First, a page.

I would like to share my diary notes regarding this process. The entries come from the heart of this sixty-year-old body. I hope readers can identify with these words. If not, perhaps your mother or grandmother might.

Well, I took the first step and went to the gym today. Am I ever proud of me! A nice young girl put me through an upper body workout on several impressive machines. I thought I would just get a paper and pencil "plan" today and start working another day. Silly me.

She taught me to do five different upper body areas at 20 lbs. of weight, 15 reps and 2 sets (see how fast I pick up the language?). Some exercises are hard to complete, some not. I also did two sets on an all-purpose lower-body machine and felt very comfortable. I think this is going to be fun!

It's  5:00 a.m. and I am wide awake with muscle spasms in the arch of my foot and calf. I also can identify each muscle area of my upper body I worked on by its level of soreness. Took a couple of Advil and a very hot shower but the pain is still there. It's not like anything was pulled; it's more like a burning feeling.

It's hard for me to accept that I am the aging poster girl for the natural consequences of physical inactivity. My mental image of myself is stuck at age fifteen when I could do basketball lay-ups effortlessly and shoot from mid-court accurately for hours at end.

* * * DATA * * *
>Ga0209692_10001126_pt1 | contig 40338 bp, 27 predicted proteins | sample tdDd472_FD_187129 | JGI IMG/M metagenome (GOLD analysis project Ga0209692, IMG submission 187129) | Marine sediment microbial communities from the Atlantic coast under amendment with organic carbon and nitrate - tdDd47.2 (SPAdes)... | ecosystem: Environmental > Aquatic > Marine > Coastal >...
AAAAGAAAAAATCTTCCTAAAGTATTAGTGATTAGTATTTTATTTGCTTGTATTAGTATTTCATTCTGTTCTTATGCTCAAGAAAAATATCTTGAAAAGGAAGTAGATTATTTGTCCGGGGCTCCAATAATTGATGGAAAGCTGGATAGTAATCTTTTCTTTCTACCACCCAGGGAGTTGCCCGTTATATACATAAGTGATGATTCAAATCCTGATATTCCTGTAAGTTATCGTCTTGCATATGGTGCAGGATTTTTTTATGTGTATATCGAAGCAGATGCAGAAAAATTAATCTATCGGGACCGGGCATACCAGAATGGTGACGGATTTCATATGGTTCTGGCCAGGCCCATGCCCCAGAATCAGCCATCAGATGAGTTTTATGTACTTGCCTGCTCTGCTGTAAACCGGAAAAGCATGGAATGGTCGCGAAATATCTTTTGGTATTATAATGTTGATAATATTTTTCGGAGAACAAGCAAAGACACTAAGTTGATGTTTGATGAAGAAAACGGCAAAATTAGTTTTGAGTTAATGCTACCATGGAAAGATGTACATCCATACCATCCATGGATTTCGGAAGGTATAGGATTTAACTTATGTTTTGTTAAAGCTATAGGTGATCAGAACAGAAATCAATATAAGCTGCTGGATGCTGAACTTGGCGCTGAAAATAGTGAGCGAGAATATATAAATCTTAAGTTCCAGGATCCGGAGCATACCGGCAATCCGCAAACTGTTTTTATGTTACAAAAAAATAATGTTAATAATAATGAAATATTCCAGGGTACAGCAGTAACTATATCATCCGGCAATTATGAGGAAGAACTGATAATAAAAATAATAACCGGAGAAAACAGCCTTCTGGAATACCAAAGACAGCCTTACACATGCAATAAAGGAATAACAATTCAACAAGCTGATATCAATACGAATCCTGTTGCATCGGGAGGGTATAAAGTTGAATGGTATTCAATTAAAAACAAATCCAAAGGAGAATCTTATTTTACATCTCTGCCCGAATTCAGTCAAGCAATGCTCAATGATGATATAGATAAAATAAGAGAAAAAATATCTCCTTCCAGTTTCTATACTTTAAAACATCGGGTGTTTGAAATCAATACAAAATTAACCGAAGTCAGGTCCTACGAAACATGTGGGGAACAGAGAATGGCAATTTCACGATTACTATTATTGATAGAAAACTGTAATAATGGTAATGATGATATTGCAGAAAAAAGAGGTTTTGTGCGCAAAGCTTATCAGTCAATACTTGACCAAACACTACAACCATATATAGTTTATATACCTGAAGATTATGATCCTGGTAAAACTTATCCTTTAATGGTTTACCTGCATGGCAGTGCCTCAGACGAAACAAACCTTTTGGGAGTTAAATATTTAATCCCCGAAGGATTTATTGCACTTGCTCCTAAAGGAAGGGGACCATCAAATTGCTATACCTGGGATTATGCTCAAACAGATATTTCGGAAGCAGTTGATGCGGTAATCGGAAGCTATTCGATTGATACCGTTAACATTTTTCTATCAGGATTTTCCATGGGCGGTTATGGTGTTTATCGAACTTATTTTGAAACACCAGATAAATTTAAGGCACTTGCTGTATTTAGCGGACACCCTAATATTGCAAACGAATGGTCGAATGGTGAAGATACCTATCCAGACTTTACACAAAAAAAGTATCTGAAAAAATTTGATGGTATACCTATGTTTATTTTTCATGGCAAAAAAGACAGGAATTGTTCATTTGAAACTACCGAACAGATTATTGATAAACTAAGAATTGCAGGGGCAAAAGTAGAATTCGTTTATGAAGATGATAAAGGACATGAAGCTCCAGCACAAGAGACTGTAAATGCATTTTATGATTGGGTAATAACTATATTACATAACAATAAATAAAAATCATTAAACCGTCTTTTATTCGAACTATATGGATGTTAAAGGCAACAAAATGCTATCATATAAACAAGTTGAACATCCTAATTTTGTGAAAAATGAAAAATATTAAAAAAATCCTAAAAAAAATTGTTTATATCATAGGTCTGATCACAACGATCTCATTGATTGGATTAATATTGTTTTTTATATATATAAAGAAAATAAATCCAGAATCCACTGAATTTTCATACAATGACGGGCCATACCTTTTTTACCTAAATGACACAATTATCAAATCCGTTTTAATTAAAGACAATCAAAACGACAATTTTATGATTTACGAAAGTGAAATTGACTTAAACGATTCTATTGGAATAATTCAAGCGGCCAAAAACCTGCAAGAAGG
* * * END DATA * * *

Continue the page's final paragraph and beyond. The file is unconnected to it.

My Inner Fifteen-Year-Old is deeply offended by the body betrayal resulting from a very simple workout and wants to jump into a daily routine starting today. In contrast, my adult self wants to use this pain as an excuse to forget about strength training and just use the gym's beautiful pool area to swim or relax in the Jacuzzi.

I feel like I have a set of dueling banjos inside of me, just like the ones from the movie "Deliverance." One part is saying "Exercise more and you will get fit faster," and the other is saying "There must be an easier, softer way to get healthy."

I also think my memory is going.